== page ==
The Madrid and Barcelona governments lacked the indispensable instrument of sovereignty: armed force. The regular army was with Franco. The regular police no longer had any real independent existence, having been swallowed up in the flood of armed workers. Though itself denuded of its police, most of whom had either volunteered or been sent, under workers’ pressure, to the front, the Madrid bourgeoisie had looked askance at the official status conceded to the worker-leadership of the militias by the Catalan government. The discreet explanation offered by the Esquerra leader, Jaime Miravittles, tells volumes:
The Central Committee of Militias was born two or three days after the [subversive] movement, in the absence of any regular public force and when there was no army in Barcelona. For another thing, there were no longer any Civil or Assault Guards. For all of them had fought so arduously, united with the forces of the people, that now they formed part of the same mass and had remained mixed up with that. In these circumstances, weeks went by without it being possible to reunite and regroup the dispersed forces of the Assault and Civil Guards. (Heraldo de Madrid, September 4, 1936.)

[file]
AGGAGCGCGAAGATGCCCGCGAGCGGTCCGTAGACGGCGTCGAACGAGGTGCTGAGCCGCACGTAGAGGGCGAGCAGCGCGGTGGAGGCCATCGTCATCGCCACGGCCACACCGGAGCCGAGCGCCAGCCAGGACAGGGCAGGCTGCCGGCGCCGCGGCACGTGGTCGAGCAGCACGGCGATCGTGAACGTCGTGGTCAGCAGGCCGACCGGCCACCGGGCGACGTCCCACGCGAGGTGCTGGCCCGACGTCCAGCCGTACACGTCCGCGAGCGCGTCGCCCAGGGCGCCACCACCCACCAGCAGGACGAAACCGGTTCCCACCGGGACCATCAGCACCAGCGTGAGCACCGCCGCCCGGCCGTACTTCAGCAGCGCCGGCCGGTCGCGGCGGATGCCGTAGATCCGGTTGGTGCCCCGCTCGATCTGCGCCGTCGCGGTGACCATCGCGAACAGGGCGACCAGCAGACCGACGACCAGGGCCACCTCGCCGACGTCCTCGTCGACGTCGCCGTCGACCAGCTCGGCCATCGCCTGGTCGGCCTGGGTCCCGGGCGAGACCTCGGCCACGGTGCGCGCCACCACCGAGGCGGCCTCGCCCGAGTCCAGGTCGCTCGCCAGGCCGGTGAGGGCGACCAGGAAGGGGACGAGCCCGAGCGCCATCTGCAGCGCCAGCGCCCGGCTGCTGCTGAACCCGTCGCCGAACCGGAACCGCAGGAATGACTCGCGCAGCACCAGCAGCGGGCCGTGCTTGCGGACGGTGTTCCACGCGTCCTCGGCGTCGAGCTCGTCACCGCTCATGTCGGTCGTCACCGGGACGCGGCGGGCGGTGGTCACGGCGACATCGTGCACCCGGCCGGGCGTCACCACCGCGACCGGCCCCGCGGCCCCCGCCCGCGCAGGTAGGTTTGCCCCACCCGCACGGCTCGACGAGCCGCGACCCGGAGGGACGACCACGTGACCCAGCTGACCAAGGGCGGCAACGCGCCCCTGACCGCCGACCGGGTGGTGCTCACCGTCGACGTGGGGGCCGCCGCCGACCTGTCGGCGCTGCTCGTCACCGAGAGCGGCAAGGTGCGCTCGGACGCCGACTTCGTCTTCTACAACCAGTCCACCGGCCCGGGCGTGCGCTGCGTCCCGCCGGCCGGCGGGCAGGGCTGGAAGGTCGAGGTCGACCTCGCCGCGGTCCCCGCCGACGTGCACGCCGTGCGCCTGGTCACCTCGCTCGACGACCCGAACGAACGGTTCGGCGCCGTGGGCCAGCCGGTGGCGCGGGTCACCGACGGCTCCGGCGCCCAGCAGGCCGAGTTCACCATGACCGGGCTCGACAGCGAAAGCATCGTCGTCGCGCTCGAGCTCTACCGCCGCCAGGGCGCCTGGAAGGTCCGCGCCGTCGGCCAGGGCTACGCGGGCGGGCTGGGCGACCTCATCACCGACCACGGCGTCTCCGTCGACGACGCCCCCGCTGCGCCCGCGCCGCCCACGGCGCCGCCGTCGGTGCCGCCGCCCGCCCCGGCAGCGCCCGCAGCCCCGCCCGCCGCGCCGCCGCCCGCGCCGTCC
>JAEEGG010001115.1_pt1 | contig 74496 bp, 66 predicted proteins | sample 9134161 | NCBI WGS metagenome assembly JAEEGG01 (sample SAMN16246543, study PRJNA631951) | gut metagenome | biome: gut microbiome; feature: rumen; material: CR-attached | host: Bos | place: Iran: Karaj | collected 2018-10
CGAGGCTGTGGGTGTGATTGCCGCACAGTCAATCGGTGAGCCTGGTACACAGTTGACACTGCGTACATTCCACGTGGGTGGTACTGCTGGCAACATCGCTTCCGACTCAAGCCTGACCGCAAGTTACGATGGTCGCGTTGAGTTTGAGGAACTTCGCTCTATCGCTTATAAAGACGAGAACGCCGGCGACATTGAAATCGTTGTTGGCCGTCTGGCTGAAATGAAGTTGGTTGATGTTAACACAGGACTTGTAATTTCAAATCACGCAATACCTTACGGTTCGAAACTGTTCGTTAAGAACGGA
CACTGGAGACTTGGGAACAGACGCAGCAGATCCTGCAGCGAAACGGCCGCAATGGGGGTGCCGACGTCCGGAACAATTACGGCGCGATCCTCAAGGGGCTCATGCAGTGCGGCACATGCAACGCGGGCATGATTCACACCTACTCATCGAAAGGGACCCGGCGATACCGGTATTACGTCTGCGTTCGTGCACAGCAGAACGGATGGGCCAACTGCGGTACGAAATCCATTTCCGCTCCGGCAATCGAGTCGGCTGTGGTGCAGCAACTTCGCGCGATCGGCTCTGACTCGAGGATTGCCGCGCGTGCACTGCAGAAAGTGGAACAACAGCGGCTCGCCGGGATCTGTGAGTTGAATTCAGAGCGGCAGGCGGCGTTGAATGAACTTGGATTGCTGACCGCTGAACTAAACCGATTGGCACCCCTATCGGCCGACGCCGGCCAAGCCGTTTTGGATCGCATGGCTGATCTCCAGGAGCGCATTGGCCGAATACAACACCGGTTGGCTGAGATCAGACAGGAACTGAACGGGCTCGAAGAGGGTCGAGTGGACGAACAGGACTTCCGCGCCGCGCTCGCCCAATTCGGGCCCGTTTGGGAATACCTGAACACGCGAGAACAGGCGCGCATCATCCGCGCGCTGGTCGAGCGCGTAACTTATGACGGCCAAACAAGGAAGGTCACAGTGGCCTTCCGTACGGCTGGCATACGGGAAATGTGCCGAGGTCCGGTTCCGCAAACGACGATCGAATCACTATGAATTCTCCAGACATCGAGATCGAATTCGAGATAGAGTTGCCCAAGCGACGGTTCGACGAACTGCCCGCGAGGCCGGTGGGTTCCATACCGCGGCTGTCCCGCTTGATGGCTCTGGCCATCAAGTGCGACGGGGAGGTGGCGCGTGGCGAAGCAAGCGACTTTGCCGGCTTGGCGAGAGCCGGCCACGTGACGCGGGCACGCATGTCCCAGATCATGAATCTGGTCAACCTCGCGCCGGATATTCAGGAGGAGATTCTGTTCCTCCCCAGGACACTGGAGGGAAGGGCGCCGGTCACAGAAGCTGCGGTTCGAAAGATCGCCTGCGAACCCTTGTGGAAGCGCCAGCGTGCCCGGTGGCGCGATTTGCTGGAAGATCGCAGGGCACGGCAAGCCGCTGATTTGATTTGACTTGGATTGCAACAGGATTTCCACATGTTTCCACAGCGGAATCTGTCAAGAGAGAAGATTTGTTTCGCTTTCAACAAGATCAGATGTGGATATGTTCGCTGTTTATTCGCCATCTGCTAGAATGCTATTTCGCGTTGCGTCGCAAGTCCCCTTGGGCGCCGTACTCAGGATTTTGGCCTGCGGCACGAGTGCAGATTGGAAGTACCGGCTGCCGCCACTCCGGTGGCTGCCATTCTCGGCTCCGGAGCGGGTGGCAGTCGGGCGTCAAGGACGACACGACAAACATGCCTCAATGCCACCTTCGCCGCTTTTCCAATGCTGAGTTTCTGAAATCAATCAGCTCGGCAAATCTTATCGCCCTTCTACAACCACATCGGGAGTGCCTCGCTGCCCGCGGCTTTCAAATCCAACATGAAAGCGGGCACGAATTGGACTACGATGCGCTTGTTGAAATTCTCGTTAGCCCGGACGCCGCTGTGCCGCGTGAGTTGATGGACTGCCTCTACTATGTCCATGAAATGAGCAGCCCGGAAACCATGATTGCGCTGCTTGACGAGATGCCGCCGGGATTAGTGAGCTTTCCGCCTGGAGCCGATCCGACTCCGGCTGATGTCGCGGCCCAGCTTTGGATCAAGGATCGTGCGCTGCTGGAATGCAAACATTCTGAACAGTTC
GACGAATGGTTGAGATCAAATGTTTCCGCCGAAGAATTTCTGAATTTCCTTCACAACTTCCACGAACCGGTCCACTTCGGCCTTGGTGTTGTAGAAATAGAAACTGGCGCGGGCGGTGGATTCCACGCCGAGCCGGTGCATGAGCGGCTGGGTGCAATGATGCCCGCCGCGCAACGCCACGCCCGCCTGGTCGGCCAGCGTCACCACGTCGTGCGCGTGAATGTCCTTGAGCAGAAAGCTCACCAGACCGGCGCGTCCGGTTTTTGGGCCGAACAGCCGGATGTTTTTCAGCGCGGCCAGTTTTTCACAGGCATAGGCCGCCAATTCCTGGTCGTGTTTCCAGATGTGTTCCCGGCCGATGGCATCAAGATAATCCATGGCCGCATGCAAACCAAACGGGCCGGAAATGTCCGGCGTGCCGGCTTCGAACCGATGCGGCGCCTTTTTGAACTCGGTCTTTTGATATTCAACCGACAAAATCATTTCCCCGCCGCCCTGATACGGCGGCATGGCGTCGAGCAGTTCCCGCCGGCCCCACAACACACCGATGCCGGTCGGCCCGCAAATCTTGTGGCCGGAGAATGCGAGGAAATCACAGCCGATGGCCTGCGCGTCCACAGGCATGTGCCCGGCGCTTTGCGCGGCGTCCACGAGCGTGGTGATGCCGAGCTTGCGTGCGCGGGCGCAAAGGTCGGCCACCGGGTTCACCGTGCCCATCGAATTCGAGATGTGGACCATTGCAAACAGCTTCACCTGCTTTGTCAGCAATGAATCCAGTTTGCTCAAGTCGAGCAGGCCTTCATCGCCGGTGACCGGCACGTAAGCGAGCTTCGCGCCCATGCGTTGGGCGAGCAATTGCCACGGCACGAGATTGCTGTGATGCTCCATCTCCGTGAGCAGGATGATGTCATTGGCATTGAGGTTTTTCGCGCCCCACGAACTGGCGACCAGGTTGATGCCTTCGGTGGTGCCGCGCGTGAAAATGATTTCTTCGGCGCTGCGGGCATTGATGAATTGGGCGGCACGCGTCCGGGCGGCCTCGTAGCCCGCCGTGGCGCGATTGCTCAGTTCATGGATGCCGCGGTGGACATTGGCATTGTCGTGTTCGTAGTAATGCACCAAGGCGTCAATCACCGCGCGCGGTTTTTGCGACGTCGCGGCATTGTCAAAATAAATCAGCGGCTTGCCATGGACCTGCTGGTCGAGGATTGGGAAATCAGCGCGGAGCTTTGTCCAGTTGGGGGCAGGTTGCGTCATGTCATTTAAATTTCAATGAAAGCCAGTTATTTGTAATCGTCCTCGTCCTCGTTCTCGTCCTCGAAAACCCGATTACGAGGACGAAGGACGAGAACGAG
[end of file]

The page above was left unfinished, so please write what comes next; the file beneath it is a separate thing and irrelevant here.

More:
Yet, the fact is, despite the rise of dual power, despite the scope of the power of the proletariat in the militias and their control of economic life, the workers’ state remained embryonic, atomized, scattered in the various militias and factory committees and local anti-fascist defence committees jointly constituted by the various organizations. It never became centralized in nationwide Soldiers’ and Workers’ Councils, as it had been in Russia in 1917, in Germany in 1918-19. Only when dual power assumes such organizational proportions is there put on the order of the day the choice between the prevailing regime and a new revolutionary order of which the Councils become the state form. The Spanish revolution never rose to this point despite the fact that the real power of the proletariat was far greater than the power wielded by the workers in the German revolution or, indeed, than that wielded by the Russian workers before November. Locally and in each militia column, the workers ruled; but at the top there was only the government! This paradox has a simple explanation: there was no revolutionary party in Spain, ready to drive through the organization of soviets boldly and single-mindedly.